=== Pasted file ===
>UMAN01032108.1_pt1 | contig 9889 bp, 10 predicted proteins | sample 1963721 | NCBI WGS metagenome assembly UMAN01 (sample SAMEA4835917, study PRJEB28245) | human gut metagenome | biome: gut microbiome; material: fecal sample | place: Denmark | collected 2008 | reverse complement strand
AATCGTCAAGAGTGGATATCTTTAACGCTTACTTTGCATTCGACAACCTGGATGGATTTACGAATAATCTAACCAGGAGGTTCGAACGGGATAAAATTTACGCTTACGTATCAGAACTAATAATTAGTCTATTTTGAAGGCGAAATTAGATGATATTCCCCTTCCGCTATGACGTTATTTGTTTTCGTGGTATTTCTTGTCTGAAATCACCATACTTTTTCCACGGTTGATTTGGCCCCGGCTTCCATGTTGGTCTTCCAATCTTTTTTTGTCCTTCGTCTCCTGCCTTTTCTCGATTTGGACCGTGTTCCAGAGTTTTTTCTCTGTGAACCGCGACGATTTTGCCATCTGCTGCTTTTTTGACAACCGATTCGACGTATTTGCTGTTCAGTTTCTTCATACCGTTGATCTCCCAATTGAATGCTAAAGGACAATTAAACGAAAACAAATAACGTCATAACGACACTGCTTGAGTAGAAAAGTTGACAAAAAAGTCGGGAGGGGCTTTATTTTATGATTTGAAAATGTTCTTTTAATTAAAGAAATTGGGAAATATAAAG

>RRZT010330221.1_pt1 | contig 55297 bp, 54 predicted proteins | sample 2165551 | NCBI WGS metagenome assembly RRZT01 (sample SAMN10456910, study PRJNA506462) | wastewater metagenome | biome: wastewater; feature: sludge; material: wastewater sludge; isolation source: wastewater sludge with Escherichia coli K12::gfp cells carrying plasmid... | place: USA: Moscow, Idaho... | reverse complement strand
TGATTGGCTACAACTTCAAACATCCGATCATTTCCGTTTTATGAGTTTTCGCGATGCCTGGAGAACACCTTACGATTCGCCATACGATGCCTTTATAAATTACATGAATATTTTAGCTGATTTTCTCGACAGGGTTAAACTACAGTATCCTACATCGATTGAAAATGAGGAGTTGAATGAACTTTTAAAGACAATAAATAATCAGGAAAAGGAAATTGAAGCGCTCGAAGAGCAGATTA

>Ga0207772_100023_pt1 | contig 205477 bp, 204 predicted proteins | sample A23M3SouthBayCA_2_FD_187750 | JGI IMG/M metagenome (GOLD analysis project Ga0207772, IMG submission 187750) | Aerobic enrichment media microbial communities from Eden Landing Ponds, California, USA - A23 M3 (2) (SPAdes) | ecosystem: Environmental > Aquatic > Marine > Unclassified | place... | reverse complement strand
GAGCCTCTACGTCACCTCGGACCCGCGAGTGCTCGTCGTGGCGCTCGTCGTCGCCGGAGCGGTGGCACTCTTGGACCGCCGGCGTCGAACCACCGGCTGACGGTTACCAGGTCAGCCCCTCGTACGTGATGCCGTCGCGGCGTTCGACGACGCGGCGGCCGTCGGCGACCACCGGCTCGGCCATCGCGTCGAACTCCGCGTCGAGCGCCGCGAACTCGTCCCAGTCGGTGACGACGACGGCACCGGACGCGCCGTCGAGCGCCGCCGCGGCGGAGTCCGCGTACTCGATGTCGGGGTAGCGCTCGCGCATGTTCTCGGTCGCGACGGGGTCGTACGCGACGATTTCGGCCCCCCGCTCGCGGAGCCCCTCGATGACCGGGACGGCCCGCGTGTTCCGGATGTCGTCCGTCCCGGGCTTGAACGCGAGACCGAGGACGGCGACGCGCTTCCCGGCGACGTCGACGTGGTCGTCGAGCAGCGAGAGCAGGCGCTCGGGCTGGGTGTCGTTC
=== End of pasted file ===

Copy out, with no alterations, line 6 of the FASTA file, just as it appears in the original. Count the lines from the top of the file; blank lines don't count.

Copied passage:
GAGCCTCTACGTCACCTCGGACCCGCGAGTGCTCGTCGTGGCGCTCGTCGTCGCCGGAGCGGTGGCACTCTTGGACCGCCGGCGTCGAACCACCGGCTGACGGTTACCAGGTCAGCCCCTCGTACGTGATGCCGTCGCGGCGTTCGACGACGCGGCGGCCGTCGGCGACCACCGGCTCGGCCATCGCGTCGAACTCCGCGTCGAGCGCCGCGAACTCGTCCCAGTCGGTGACGACGACGGCACCGGACGCGCCGTCGAGCGCCGCCGCGGCGGAGTCCGCGTACTCGATGTCGGGGTAGCGCTCGCGCATGTTCTCGGTCGCGACGGGGTCGTACGCGACGATTTCGGCCCCCCGCTCGCGGAGCCCCTCGATGACCGGGACGGCCCGCGTGTTCCGGATGTCGTCCGTCCCGGGCTTGAACGCGAGACCGAGGACGGCGACGCGCTTCCCGGCGACGTCGACGTGGTCGTCGAGCAGCGAGAGCAGGCGCTCGGGCTGGGTGTCGTTC